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In an impending major realignment in the Senate, senators have started consultations on a possible leadership change that could see President of the Senate, Dr. Ahmad Lawan, shoved out of office, THISDAY learnt last night.

A member of the House of Representatives, representing Esan North-east/Esan South-east Federal Constituency of Edo State, Hon. Sergius Ogun, had while featuring on ‘The Morning Show,’ a programme on ARISE NEWS Channel, the broadcast arm of THISDAY Newspapers, said plans were being made for the removal of Lawan.

He stated that Lawan might be sacked this week due to the way he chastised Southern governors over their resolutions at their last week’s meeting in Asaba during which they canvassed a national dialogue and ban on open grazing of cattle, among others.

“We are in the process of reviewing the constitution and the chairman of the National Assembly (Lawan) is rebuking, chastising the governors for saying that they should restructure the country. So, if you ask me, any right-thinking person will believe that the process is dead on arrival. He doesn’t believe in it; why would he talk like that?
“For him really to be talking to governors representing a section of the country like that, he’s not fit to be the Senate president and I strongly believe that the senators from the South will do something about it this week.”

Ogun said the country did not need people that could express their bias in that manner.
He wondered why a leader who was supposed to be bringing people together could be speaking in such a way.

“We are even talking about impeachment? Who is the leader? The Chairman of the National Assembly. If we are going to start any process of impeachment of the president, who is going to superintend over that? The same man we are talking about. I think he should go and I am sure the process has started.”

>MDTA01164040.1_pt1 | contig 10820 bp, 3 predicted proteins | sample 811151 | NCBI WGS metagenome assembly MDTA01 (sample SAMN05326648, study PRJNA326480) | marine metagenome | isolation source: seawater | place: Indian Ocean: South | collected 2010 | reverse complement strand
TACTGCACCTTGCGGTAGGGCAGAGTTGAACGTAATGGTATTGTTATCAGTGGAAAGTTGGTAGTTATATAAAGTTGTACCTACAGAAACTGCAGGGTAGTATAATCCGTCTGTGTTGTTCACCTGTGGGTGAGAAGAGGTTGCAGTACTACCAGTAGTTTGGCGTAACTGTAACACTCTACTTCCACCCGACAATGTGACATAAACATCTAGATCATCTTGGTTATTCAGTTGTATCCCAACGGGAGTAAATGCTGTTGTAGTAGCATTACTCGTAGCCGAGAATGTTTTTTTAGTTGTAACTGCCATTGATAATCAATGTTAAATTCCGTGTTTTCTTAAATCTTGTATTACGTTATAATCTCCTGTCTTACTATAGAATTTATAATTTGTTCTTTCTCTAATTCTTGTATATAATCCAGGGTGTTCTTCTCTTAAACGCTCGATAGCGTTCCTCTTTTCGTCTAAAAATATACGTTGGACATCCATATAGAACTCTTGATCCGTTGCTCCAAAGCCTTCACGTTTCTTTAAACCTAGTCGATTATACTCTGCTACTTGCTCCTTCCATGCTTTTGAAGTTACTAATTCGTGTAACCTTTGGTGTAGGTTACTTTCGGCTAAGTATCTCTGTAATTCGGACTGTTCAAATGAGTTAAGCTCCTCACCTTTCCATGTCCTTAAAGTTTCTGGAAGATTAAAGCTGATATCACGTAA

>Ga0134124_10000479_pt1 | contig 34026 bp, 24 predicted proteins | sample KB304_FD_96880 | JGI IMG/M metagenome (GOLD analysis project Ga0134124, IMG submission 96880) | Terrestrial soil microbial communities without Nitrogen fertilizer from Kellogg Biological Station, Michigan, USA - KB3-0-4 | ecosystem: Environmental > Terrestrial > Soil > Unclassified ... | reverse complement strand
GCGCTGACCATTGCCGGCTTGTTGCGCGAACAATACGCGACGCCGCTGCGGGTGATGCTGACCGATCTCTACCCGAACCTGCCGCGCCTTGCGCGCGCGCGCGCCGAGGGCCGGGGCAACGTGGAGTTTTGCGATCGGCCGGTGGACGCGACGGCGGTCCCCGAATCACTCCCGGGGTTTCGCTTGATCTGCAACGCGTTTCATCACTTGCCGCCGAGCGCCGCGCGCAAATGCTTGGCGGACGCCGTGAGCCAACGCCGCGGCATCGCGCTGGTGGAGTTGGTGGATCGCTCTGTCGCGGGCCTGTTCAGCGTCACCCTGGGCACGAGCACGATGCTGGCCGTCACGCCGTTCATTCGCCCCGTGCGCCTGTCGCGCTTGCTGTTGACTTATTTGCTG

Asked if the Southern senators have started collating the signatures, the lawmaker said he knew that senators were already thinking along that line.

He, however, added that he was not sure if they would have enough signatures to take him out.

THISDAY, however, got more details of the plot last night as North-west senators are said to be mobilizing their colleagues from the North-central even as they have rest assured of the Peoples Democratic Party-dominated Southern caucus for an onslaught on Lawan.
Although the reasons for the putsch are still hazy, some insiders told THISDAY that senators had complained about Lawan’s tight-fistedness, accusing him of refusing to release funds for their work.
According to them, committee works have almost been grounded as a result of Lawan’s sluggish approval process, pointing out that senators were struggling financially.

Added to this, added a source, is the growing embarrassment Lawan’s unbridled support for President Muhammadu Buhari is causing the senators. Efforts to get him to be more circumspect, THISDAY, learnt has been unfruitful.

The last straw that broke the Camel’s back, according to another THISDAY source, was his last week’s diatribe against Southern governors’ demand for restructuring among others.
“Many senators, particularly from the South, thought that was unbecoming of the head of another arm of government,” he said, pointing out that not a few of them felt that Lawan had crossed the line.

THISDAY learnt that if Lawan is shoved aside, the site may move to the North-west zone, which has the highest number of senators.

This current maneuver threatens to obstruct the stability of the upper chamber procured by former Senate President David Mark and maintained by Senator Bukola Saraki.
The putsch may also worry Buhari, who with Lawan in the saddle, had the Senate in his pocket.

Efforts to speak to the spokesman of the Senate, Senator Ajibola Basiru, were unsuccessful as calls to his mobile phone did not connect.

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